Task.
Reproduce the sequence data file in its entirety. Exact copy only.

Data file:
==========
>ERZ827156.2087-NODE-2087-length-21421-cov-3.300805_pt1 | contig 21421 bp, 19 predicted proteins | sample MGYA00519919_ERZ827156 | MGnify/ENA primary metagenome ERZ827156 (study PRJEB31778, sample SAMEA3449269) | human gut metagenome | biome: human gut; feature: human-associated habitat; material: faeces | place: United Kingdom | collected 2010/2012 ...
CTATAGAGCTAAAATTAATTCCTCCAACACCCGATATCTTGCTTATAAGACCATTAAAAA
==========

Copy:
>ERZ827156.2087-NODE-2087-length-21421-cov-3.300805_pt1 | contig 21421 bp, 19 predicted proteins | sample MGYA00519919_ERZ827156 | MGnify/ENA primary metagenome ERZ827156 (study PRJEB31778, sample SAMEA3449269) | human gut metagenome | biome: human gut; feature: human-associated habitat; material: faeces | place: United Kingdom | collected 2010/2012 ...
CTATAGAGCTAAAATTAATTCCTCCAACACCCGATATCTTGCTTATAAGACCATTAAAAA